I am a watermelon snob.
I can't help it, it's just the way I was raised. Having grown up on watermelons harvested in rich clay soil of southern Missouri and northern Arkansas, few melons can compare to the ones that come from these regions. The subtle sweetness, the way the dewy flesh melts in your mouth, and even the seeds are among my favorite summertime memories.
And may I add that I only like watermelon in the summertime. I don't mind eating berries year-round, but watermelon never tastes good in the dead of winter or at an autumnal table.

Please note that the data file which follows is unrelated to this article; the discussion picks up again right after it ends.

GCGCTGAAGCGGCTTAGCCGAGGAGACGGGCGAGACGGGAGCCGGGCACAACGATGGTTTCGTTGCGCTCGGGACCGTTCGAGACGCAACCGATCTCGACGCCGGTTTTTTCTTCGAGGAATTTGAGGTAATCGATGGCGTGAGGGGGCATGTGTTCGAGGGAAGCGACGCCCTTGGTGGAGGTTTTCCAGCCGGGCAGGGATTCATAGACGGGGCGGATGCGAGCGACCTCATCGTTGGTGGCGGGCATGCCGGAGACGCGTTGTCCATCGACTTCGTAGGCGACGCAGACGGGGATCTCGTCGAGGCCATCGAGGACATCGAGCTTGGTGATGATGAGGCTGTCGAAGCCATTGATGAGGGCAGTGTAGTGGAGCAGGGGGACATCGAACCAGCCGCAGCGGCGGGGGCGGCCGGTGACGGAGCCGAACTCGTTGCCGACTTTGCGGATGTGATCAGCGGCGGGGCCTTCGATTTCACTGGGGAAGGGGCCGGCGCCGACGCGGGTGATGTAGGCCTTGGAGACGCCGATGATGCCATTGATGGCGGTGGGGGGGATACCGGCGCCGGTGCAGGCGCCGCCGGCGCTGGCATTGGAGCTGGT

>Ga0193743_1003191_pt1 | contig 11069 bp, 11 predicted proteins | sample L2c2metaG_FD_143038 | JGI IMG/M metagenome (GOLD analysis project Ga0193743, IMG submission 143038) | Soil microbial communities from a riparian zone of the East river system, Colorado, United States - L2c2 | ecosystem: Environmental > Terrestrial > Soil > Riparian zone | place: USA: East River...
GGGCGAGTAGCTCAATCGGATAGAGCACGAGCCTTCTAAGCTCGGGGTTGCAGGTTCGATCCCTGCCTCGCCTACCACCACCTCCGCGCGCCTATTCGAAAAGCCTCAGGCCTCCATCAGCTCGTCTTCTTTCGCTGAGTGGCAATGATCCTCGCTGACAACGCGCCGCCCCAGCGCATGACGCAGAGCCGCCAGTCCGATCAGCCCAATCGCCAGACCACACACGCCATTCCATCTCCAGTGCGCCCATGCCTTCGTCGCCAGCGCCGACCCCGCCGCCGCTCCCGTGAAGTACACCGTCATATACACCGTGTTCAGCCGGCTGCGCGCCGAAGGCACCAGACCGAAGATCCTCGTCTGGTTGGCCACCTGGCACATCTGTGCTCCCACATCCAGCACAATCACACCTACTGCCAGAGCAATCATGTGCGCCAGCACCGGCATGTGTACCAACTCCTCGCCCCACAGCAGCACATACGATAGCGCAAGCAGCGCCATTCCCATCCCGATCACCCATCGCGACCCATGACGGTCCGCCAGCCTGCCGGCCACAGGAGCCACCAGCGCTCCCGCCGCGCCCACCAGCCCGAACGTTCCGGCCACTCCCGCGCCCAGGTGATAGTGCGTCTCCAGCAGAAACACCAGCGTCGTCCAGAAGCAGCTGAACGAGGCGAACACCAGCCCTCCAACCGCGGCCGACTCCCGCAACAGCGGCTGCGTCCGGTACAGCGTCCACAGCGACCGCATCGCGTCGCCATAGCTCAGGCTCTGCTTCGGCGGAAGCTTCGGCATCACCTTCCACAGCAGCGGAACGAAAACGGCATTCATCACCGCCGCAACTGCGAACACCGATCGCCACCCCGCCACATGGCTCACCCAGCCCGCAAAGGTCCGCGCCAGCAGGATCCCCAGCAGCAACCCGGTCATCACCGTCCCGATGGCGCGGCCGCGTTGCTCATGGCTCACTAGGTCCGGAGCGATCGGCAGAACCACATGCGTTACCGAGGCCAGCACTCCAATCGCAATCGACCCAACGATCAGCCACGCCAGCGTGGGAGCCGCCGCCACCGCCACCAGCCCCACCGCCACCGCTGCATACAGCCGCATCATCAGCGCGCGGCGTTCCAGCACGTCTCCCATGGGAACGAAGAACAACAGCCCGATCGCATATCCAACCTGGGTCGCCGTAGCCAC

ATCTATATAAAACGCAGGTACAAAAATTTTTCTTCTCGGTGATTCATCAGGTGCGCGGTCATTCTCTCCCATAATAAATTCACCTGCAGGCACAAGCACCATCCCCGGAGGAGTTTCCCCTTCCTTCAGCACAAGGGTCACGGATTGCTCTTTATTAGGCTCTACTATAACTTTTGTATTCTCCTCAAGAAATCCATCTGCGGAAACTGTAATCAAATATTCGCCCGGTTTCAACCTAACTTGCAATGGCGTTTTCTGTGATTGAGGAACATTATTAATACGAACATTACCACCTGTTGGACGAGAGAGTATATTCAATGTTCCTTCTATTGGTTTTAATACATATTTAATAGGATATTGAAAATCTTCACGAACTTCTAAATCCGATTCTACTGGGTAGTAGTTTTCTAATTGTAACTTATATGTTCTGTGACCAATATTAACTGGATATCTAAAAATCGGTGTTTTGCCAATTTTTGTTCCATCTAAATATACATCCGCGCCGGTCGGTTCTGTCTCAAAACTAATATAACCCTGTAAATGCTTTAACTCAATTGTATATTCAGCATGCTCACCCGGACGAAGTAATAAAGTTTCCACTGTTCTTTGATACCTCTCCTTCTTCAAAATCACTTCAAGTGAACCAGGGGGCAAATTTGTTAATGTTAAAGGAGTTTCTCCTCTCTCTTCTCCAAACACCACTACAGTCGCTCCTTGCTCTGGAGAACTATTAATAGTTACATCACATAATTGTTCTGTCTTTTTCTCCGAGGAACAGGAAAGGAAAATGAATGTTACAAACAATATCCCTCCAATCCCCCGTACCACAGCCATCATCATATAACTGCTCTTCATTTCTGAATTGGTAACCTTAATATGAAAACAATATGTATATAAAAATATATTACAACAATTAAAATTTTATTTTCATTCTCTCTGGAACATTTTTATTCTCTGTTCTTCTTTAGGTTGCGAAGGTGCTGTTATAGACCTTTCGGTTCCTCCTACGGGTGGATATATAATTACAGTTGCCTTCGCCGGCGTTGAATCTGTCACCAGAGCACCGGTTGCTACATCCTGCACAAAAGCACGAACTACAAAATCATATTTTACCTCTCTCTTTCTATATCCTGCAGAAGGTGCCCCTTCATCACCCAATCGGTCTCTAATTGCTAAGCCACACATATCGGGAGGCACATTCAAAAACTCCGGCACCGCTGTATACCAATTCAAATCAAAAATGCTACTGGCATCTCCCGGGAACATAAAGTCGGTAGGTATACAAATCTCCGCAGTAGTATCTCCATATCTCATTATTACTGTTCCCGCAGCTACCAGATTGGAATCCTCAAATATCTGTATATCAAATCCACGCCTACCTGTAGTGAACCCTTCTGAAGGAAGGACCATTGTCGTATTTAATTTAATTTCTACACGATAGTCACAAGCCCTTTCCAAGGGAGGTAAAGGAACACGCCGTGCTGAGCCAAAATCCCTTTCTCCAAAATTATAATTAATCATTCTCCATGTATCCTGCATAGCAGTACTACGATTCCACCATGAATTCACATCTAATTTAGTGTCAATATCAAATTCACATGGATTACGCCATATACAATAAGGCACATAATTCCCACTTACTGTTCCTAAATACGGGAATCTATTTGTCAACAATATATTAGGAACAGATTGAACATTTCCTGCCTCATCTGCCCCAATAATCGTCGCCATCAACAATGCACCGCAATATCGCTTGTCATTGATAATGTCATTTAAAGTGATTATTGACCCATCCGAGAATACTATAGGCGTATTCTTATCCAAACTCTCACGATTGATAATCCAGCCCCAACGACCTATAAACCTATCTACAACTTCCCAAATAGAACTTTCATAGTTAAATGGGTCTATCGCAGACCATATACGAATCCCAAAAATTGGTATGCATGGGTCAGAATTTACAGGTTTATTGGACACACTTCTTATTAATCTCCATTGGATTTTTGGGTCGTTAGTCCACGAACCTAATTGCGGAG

And why is it that in New York only seedless versions of watermelons are sold in most stores? I wonder if other watermelon snobs would agree with me that seedless watermelons just don't taste as good. I'll take the seeds and spit them out. Isn't that half the fun, anyway?
Surprisingly, I found this watermelon a couple of years ago in Croatia at a roadside stand just outside the capital city of Zagreb. It was full of seeds and was just as sweet as the ones I remember my Uncle Tab growing on the farm outside of Mulberry, Arkansas. The Croatian varieties were so good that ate one every day while I was there. Seriously!
Always Frugal, Always Fabulous,
The Elegant Thrifter